In February, 2018, I wrote an article about Irvine’s amazing Adult Day Health Services (ADHS) that provides “structured adult day programs in a safe and encouraging environment for seniors and disabled adults, while they continue to live in the comfort of their own home.” They also provide “health monitoring and protective supervision, personal care assistance and specialized therapeutic services.” The article, entitled: “John Inmon’s New Activity” centered around his experiences with ADHS. He compared it to a private facility he had attended prior, and described the differences as dramatic. He said that the ADHS staff was far more engaging and made him feel like an “honored guest.”
I spoke with Hollis Parmely, Program Director of Irvine ADHS on June 8th, being particularly interested in how and what services they are able to continue to provide in spite of the onset of the COVID-19 pandemic and the required closure of their facility on March 12th. Although they are licensed to serve 60 people, their roster is now larger. After closing, she said “they very quickly moved into action,” and had to be very creative to provide services to the seniors at home. Within a few weeks they were fully functioning, remotely, and continue to add services trying to meet the unique needs of each participant.
Some of the participants are using iPADS or other electronic devices with a wide range of tech abilities, while some require the assistance of their caregivers. Some use Zoom while others prefer phone calls. Initially, there were a lot of social calls, trying to meet the unique needs of each participant, such as providing accessibility to medications, which was very important. The staff also had concerns about levels of depression among the seniors arising from social isolation while juggling professional boundaries.
Physical therapy is being done remotely, although without the machines. Even speech therapy is done remotely. For some of the activities the staff mails crafts to people who want to do that or chapters of books that form the basis of a discussion group. Their services include two meals and a snack delivered every day. They are fortunate that all meals are prepared in the Lakeview Senior Center kitchen that provides restaurant-quality meals. And another huge advantage is that the Lakeview Center can prepare special meals with low sugar or modified texture, for example.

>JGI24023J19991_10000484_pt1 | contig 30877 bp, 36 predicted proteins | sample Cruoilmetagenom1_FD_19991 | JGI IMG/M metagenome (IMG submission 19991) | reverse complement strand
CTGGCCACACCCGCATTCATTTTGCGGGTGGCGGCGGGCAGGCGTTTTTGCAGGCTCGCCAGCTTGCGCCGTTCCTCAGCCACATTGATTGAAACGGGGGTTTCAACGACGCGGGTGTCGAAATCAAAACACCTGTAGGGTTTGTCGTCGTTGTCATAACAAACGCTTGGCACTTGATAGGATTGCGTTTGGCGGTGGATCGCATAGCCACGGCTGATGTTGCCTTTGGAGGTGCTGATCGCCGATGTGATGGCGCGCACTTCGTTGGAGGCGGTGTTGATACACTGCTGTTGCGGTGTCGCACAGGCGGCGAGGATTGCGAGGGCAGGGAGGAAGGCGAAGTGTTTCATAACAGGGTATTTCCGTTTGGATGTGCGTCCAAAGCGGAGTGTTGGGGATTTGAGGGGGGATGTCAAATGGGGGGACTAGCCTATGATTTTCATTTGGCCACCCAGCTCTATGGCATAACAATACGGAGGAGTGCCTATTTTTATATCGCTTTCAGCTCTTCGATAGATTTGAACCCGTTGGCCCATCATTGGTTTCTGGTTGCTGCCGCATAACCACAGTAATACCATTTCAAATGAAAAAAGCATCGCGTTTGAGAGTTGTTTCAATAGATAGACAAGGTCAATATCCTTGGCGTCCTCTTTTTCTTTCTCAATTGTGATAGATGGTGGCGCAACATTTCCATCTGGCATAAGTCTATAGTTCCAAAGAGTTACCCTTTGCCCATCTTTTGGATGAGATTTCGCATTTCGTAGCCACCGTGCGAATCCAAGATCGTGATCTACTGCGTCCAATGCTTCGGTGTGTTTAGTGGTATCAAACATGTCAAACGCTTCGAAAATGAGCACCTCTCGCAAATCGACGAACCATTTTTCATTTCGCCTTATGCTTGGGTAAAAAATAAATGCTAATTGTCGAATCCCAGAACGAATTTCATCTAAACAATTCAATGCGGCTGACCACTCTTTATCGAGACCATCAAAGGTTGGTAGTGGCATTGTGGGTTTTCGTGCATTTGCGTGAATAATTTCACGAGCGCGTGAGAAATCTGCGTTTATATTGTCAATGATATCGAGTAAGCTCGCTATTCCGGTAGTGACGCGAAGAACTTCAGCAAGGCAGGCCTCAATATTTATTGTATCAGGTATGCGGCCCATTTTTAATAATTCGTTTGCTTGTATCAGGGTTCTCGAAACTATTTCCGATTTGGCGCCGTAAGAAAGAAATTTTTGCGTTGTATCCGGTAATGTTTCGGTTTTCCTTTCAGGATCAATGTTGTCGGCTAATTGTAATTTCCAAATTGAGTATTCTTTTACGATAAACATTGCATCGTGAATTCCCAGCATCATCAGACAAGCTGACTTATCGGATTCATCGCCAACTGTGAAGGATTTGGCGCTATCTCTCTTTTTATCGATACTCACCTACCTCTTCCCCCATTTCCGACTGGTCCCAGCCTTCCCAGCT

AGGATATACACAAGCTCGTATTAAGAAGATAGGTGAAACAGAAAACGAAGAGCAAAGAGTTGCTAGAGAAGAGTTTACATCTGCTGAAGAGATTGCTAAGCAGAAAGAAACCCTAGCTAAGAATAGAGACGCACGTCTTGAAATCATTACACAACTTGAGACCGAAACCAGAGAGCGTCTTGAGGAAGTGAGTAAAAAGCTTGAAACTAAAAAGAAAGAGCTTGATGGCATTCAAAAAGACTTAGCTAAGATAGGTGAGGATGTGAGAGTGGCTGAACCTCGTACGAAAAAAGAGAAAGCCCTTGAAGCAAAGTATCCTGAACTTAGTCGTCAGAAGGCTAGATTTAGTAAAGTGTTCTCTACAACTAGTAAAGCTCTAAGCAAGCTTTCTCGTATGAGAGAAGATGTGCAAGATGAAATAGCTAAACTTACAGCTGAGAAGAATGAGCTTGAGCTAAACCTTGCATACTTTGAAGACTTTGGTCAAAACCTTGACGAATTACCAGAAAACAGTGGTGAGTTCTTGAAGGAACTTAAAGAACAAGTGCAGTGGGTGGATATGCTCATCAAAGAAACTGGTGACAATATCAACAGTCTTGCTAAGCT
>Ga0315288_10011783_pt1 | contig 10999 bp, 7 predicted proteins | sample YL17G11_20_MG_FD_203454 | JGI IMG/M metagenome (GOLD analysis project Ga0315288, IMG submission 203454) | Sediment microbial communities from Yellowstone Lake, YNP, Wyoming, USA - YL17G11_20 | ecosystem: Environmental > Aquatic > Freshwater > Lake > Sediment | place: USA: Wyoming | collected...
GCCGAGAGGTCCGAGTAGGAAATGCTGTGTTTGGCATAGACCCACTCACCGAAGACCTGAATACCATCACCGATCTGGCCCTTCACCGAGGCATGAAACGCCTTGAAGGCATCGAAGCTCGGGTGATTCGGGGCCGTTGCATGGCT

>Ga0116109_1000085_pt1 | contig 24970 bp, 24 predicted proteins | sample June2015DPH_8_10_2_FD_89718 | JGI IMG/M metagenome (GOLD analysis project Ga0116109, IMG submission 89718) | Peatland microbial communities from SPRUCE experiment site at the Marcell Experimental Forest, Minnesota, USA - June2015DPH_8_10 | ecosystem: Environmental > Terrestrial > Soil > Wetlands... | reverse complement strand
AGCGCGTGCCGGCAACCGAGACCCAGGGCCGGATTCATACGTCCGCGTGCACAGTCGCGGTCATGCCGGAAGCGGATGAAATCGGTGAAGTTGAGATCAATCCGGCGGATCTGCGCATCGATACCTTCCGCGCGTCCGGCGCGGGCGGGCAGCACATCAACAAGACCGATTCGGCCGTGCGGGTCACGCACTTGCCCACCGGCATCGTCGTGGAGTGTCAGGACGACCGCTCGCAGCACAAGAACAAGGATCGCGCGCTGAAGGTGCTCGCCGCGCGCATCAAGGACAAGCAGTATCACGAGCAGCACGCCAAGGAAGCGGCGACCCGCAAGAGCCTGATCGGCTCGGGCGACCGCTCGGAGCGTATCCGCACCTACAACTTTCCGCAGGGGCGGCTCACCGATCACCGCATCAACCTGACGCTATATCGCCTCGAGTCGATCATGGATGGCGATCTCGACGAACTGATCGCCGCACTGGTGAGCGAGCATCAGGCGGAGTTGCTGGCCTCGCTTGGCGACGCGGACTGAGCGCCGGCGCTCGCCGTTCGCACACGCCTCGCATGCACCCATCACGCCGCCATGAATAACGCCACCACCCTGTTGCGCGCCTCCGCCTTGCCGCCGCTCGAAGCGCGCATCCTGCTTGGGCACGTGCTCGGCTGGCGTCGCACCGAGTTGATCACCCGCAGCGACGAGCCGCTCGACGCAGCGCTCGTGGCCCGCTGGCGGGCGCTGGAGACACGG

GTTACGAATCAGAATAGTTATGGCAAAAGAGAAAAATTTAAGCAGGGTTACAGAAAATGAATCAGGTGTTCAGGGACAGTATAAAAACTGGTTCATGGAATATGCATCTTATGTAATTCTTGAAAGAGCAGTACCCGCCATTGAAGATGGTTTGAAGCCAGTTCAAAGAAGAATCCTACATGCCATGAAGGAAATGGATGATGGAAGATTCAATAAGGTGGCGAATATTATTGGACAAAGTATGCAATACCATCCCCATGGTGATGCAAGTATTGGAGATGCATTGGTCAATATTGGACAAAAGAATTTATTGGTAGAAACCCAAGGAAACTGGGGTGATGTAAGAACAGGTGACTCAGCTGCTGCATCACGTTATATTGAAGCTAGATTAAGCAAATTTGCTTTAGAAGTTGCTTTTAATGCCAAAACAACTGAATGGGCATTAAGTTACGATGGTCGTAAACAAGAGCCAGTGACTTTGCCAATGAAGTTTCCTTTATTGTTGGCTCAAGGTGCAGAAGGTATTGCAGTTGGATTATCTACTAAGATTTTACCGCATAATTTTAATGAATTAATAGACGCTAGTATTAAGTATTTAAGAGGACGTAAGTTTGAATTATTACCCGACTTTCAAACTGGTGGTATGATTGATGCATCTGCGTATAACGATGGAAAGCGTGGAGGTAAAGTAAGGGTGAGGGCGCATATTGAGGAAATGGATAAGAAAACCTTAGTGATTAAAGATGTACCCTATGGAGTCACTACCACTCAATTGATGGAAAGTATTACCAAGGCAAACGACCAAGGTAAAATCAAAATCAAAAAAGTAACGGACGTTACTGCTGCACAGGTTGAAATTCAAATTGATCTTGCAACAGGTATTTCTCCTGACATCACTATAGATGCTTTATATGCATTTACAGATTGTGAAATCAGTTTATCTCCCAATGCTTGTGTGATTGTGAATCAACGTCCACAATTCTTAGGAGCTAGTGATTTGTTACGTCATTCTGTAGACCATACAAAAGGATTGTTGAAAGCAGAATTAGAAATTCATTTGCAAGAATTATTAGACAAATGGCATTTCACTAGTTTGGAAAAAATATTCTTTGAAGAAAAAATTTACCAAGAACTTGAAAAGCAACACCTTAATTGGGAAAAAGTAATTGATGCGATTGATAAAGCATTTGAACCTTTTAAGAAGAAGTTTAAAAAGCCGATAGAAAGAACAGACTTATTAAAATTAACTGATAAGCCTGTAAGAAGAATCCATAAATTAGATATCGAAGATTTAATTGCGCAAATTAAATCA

A common theme among the participants is that they miss the gym and are ready to return. Of course, upon the return to the facility things will be different. The staff has not yet figured out how to maintain effective social distancing or precise sanitation practices. They are all in the planning phase. And some of the practices they had to develop and are continuing to develop while the facility is closed will continue when they are again open.
And how is John Inmon faring? He is among the many who miss the gym activities and can’t wait to get back to their regular activities. Although he also misses the socialization with staff and other participants, his favorite staff member calls very often to see how John is doing and makes specific suggestions of things for him to do while not at the facility. He says he feels very cared for.
Funding for the ADHS comes from private payments, insurance and the State’s Community Based Adult Services. The State funding is in great jeopardy, so much so, that ADHS may have to close their doors. Donations are a significant portion of their funding. In fact, their biggest fundraiser, the “Take a Chance for Seniors” takes place in October and they are hoping it can be an in-person event.
For information call (949) 262-1123 or email them at firstname.lastname@example.org.
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